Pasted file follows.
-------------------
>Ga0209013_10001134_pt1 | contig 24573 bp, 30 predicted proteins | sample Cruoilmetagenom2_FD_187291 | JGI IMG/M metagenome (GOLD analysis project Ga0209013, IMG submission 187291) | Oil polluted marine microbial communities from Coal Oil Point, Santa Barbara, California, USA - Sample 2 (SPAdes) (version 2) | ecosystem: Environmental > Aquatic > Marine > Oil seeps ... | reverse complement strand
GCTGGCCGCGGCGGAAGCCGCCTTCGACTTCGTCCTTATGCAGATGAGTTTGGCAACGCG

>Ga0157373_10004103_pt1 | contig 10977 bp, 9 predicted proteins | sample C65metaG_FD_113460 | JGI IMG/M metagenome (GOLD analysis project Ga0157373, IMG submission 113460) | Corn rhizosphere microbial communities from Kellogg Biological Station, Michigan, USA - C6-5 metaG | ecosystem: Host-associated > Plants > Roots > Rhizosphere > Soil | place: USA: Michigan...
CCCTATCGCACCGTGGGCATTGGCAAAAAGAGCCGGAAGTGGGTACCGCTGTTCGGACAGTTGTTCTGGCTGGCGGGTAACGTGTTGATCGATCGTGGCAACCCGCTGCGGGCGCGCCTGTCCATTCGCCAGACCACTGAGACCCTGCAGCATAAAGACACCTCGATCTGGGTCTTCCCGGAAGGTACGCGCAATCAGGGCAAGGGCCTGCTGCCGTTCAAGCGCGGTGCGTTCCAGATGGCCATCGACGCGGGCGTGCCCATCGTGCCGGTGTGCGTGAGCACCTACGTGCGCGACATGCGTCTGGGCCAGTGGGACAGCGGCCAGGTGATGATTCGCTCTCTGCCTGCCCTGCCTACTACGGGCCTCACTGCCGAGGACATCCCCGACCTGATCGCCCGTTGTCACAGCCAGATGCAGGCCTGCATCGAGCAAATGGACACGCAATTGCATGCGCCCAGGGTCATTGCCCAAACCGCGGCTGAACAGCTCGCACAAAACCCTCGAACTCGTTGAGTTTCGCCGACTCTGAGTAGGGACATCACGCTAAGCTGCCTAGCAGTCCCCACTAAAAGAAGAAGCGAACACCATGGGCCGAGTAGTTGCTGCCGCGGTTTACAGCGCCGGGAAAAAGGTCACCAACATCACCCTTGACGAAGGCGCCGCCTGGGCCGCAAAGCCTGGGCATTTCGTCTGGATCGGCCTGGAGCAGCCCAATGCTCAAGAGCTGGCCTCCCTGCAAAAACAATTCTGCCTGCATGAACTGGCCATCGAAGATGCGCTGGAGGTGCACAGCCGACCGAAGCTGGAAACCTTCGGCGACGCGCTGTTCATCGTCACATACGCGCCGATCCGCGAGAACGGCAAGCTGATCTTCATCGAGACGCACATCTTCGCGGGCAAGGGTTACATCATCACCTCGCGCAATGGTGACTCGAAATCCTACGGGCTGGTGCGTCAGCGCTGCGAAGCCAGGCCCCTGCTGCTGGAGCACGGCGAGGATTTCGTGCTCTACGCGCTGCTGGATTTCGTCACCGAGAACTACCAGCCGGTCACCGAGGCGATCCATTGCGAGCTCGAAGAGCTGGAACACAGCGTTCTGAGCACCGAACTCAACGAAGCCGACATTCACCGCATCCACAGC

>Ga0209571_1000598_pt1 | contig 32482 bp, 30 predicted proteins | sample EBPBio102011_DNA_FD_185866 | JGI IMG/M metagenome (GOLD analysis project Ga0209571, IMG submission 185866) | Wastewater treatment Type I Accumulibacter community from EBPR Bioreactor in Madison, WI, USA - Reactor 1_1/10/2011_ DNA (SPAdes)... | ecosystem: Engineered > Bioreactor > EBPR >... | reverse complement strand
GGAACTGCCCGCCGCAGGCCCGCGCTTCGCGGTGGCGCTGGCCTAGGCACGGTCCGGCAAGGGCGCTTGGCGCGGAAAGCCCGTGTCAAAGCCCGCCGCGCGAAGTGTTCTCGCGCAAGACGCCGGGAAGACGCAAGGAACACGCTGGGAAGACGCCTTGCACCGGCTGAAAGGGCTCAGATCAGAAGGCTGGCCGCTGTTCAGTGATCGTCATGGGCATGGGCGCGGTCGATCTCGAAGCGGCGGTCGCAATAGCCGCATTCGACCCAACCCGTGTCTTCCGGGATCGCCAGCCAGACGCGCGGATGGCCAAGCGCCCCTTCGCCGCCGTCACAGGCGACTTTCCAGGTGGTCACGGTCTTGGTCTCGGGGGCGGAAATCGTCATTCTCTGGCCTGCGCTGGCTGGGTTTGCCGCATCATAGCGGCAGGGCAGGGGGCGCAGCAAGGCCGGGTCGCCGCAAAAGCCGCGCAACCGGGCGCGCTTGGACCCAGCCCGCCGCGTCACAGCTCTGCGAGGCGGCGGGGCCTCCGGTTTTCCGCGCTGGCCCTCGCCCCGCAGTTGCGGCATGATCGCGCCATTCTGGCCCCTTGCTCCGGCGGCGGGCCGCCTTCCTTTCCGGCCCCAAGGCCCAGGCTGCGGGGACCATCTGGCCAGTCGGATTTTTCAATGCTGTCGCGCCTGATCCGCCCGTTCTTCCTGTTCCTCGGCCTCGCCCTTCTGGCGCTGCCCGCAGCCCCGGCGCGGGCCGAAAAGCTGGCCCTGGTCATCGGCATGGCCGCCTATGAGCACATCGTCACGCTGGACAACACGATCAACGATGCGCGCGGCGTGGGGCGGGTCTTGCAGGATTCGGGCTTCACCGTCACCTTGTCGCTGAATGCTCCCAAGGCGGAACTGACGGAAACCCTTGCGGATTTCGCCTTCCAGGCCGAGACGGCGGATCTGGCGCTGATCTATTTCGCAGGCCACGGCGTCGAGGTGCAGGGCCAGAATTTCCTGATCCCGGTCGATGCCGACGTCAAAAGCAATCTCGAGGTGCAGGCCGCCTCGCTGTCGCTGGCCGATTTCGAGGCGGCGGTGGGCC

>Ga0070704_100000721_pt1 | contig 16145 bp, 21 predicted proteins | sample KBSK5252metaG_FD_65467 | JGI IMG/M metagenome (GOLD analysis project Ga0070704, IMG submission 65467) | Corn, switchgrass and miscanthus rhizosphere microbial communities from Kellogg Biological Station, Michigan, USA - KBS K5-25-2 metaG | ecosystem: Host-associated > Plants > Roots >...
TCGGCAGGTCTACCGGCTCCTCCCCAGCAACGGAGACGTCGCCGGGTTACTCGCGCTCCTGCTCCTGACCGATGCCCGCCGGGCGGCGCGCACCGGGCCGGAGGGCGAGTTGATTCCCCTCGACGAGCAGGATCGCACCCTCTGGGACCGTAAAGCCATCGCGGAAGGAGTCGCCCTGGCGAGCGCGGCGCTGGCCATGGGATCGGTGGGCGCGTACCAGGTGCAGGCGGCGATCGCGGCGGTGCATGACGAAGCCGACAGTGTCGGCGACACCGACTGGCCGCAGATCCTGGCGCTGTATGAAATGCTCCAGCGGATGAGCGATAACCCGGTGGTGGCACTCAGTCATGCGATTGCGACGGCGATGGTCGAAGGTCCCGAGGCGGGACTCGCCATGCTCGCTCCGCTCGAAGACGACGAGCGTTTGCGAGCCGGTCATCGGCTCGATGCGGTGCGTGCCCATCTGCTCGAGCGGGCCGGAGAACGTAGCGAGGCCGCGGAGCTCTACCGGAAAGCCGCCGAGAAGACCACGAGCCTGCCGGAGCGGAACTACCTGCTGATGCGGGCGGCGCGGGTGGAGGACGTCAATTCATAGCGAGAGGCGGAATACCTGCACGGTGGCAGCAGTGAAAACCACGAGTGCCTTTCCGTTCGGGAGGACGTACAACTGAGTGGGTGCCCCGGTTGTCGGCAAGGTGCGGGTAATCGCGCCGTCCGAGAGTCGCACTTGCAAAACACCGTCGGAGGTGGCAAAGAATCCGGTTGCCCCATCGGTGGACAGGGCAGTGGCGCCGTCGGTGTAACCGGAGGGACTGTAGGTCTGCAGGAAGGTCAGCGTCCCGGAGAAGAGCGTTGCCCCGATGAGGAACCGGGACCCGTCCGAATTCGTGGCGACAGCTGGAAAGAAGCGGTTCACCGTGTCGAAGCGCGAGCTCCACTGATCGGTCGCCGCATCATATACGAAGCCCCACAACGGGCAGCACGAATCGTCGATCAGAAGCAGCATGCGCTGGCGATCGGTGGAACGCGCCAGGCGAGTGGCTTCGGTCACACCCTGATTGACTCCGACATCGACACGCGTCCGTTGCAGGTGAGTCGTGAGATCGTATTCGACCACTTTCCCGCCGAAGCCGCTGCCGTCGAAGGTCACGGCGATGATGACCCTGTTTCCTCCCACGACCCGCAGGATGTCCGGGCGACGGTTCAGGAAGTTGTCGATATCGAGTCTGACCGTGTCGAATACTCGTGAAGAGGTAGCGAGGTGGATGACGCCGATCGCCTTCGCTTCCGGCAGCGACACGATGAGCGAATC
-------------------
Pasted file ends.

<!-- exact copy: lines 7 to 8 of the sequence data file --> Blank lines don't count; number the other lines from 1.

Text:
>Ga0070704_100000721_pt1 | contig 16145 bp, 21 predicted proteins | sample KBSK5252metaG_FD_65467 | JGI IMG/M metagenome (GOLD analysis project Ga0070704, IMG submission 65467) | Corn, switchgrass and miscanthus rhizosphere microbial communities from Kellogg Biological Station, Michigan, USA - KBS K5-25-2 metaG | ecosystem: Host-associated > Plants > Roots >...
TCGGCAGGTCTACCGGCTCCTCCCCAGCAACGGAGACGTCGCCGGGTTACTCGCGCTCCTGCTCCTGACCGATGCCCGCCGGGCGGCGCGCACCGGGCCGGAGGGCGAGTTGATTCCCCTCGACGAGCAGGATCGCACCCTCTGGGACCGTAAAGCCATCGCGGAAGGAGTCGCCCTGGCGAGCGCGGCGCTGGCCATGGGATCGGTGGGCGCGTACCAGGTGCAGGCGGCGATCGCGGCGGTGCATGACGAAGCCGACAGTGTCGGCGACACCGACTGGCCGCAGATCCTGGCGCTGTATGAAATGCTCCAGCGGATGAGCGATAACCCGGTGGTGGCACTCAGTCATGCGATTGCGACGGCGATGGTCGAAGGTCCCGAGGCGGGACTCGCCATGCTCGCTCCGCTCGAAGACGACGAGCGTTTGCGAGCCGGTCATCGGCTCGATGCGGTGCGTGCCCATCTGCTCGAGCGGGCCGGAGAACGTAGCGAGGCCGCGGAGCTCTACCGGAAAGCCGCCGAGAAGACCACGAGCCTGCCGGAGCGGAACTACCTGCTGATGCGGGCGGCGCGGGTGGAGGACGTCAATTCATAGCGAGAGGCGGAATACCTGCACGGTGGCAGCAGTGAAAACCACGAGTGCCTTTCCGTTCGGGAGGACGTACAACTGAGTGGGTGCCCCGGTTGTCGGCAAGGTGCGGGTAATCGCGCCGTCCGAGAGTCGCACTTGCAAAACACCGTCGGAGGTGGCAAAGAATCCGGTTGCCCCATCGGTGGACAGGGCAGTGGCGCCGTCGGTGTAACCGGAGGGACTGTAGGTCTGCAGGAAGGTCAGCGTCCCGGAGAAGAGCGTTGCCCCGATGAGGAACCGGGACCCGTCCGAATTCGTGGCGACAGCTGGAAAGAAGCGGTTCACCGTGTCGAAGCGCGAGCTCCACTGATCGGTCGCCGCATCATATACGAAGCCCCACAACGGGCAGCACGAATCGTCGATCAGAAGCAGCATGCGCTGGCGATCGGTGGAACGCGCCAGGCGAGTGGCTTCGGTCACACCCTGATTGACTCCGACATCGACACGCGTCCGTTGCAGGTGAGTCGTGAGATCGTATTCGACCACTTTCCCGCCGAAGCCGCTGCCGTCGAAGGTCACGGCGATGATGACCCTGTTTCCTCCCACGACCCGCAGGATGTCCGGGCGACGGTTCAGGAAGTTGTCGATATCGAGTCTGACCGTGTCGAATACTCGTGAAGAGGTAGCGAGGTGGATGACGCCGATCGCCTTCGCTTCCGGCAGCGACACGATGAGCGAATC